The Spin Doctor Europadisc's Weekly Column

Works in Focus: Janáček’s ‘Jenůfa’

  12th May 2022

12th May 2022

Few music lovers today would disagree with the assertion that Leoš Janáček made some of the most distinctive and individual contributions to the operatic repertoire of the 20th century. His greatest operas, most of them comfortably under two hours in length, pack a powerful emotional punch out of all proportion to their compact dimensions, characterised by a pithy musical language that thrives on bold sonorities and contrasts, and a vocal style that is deeply rooted in the rhythms and shapes of the Czech language. Yet his achievement and its subsequent recognition were hard-won, as is vividly illustrated by his breakthrough work in the genre, Jenůfa.

Janáček’s first two operas had been in the tried-and-tested Czech genres of national epic (Šárka, 1888) and village comedy (The Beginning of a Romance, 1891). Only in recent years has the former gained a slender foothold in the repertoire, while the latter was judged a failure even by its composer. For his third opera, Janáček struck out in a new direction, that of operatic Naturalism, itself closely linked to the Italian verismo movement. The opera’s Czech title, Její pastorkyňa (‘Her Stepdaughter’) is taken from the 1890 stage play by Gabriela Preissová on which it is based. Beyond the Czech-speaking lands it is known simply as Jenůfa, the name of one of its central characters.

Preissová’s drama, based on two real-life events, is set in a small rural community centred on a mill. It tells the tale of the attractive young Jenůfa and her stepmother the Kostelnička (a title denoting her position as sacristan of the local church), and of Jenůfa’s two cousins, her sweetheart Števa (the young, handsome but wayward mill owner) and his half-brother, the diffident and jealous Laca. Already secretly pregnant by Števa, Jenůfa is relieved that he has escaped conscription, but aghast when the Kostelnička demands that he abstain from drink for a whole year before granting him Jenůfa’s hand. Jenůfa rebuffs Laca’s jealous taunts, and he lashes out with a knife, slashing her cheek but immediately remorseful. From these melodramatic beginnings, Preissová unfolds a gripping drama of emotional turmoil, rejection, infanticide, paralysing guilt, community outcry, forgiveness and personal growth through acceptance of love.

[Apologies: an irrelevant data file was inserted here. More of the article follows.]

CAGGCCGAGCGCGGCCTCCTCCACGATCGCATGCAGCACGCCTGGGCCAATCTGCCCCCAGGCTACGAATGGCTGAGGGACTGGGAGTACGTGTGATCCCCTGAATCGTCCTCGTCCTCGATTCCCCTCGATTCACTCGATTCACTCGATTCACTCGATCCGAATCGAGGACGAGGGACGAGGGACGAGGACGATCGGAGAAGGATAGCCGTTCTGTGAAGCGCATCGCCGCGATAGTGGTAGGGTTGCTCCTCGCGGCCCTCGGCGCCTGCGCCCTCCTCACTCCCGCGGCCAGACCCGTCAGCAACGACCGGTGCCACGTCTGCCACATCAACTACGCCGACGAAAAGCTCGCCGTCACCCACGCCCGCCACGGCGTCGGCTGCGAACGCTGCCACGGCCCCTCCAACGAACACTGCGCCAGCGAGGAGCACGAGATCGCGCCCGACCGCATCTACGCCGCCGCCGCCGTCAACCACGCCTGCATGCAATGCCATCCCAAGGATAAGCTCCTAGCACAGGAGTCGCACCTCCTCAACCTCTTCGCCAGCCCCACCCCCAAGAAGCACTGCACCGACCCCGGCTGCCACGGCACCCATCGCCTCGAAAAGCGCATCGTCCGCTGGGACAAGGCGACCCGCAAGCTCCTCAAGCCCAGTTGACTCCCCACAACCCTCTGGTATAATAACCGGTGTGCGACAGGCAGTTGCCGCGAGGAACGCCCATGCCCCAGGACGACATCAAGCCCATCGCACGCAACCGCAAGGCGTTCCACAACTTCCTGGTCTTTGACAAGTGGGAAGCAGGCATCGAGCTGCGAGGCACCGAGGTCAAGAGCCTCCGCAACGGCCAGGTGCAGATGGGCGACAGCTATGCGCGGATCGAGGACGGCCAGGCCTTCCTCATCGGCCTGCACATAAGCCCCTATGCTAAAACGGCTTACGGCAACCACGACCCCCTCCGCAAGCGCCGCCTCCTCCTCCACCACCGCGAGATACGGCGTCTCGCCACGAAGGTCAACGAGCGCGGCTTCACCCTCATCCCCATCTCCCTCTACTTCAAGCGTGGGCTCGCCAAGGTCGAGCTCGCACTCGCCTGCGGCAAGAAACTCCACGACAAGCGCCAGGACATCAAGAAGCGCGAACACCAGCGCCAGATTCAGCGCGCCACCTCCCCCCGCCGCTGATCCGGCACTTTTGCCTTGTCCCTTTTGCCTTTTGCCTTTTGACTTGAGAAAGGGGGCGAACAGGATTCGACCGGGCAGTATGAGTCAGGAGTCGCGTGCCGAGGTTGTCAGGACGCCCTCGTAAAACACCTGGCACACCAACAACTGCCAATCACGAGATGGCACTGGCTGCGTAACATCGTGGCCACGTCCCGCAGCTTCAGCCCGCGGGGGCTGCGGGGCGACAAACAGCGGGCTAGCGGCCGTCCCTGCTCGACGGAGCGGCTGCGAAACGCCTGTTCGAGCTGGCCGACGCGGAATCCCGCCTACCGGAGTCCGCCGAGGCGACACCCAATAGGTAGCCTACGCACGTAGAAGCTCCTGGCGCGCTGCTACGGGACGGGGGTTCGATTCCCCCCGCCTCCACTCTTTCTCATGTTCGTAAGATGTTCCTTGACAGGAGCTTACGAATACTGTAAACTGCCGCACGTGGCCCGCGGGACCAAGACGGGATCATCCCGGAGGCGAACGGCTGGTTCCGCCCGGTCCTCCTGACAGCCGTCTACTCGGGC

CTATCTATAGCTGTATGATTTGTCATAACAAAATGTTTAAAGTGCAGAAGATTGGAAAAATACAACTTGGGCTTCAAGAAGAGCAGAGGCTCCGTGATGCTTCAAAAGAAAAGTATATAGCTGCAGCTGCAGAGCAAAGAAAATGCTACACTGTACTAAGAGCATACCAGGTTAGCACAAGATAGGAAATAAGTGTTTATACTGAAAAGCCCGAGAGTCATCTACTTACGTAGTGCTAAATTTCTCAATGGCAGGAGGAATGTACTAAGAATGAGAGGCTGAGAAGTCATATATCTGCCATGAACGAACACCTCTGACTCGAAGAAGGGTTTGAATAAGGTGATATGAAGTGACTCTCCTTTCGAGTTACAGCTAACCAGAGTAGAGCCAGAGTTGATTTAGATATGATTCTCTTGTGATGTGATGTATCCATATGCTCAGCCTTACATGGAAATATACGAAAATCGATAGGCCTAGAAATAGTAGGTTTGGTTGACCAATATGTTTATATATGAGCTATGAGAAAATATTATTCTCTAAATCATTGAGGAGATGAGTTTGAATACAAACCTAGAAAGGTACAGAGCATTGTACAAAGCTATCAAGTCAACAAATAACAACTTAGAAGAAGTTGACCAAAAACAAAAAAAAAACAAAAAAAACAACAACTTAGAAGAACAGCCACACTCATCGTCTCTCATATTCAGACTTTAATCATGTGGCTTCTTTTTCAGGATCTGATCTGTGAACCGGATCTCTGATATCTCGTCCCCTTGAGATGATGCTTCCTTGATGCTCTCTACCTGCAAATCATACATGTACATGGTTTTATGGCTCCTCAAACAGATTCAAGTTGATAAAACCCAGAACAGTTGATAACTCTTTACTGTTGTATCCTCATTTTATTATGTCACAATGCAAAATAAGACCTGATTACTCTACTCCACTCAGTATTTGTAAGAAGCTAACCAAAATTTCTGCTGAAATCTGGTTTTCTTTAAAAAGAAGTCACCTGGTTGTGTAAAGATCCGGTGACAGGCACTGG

Janáček took the bold decision to set Preissová’s prose text more or less unaltered, though considerably condensed in a libretto he himself prepared (verse librettos were still the overwhelming norm for turn-of-the-century operas). He began work in earnest on the score in the mid-1890s while still in his early 40s. After completing the first of the opera’s three acts, he took a break to concentrate on other projects, resuming in 1901, and completing it by mid-March 1903, its latter stages overshadowed by the illness and death of his daughter Olga, to whose memory the opera was eventually dedicated. Janáček initially hoped to interest the Prague National Theatre in taking the work, but had to make do instead with a premiere in his adopted hometown of Brno, where his ‘Moravian music drama’ was staged on 21 January 1904 (the composer now just a few months shy of his 50th birthday) with makeshift sets and an orchestra considerably smaller than the one he envisaged.

Although scoring a notable success with local critics – hailed for its evocation of a distinctly Moravian rural milieu and for its emotional truthfulness – Jenůfa was dismissed by most of the Prague press as a purely local phenomenon. Over the following years, Janáček’s supporters tried, initially without success, to win its acceptance in Prague. In the meantime, a series of revivals in Brno and the Moravian provinces gave Janáček the opportunity to make a series of far-reaching revisions, including cuts and improvements to the shape and stress patterns of the vocal lines. The publication in 1908 of a limited edition vocal score in Czech did little to improve its prospects. But the composer’s friends were persistent, and on 26 May 1916 – over twenty years after it was first conceived – Jenůfa was finally performed at the Prague National Theatre, albeit on the condition of further extensive cuts and ‘retouchings’ by its conductor, rival composer Karel Kovařovic (1862–1920). Performed at a time of increasing Czech national consciousness, the opera was a huge success. Even more crucial to its wider acceptance were critically acclaimed performances in Vienna (1918, where the great Maria Jeritza sang the role of Jenůfa) and Berlin (1924, conducted by Erich Kleiber), which ensured its place on the operatic stages of the German-speaking world.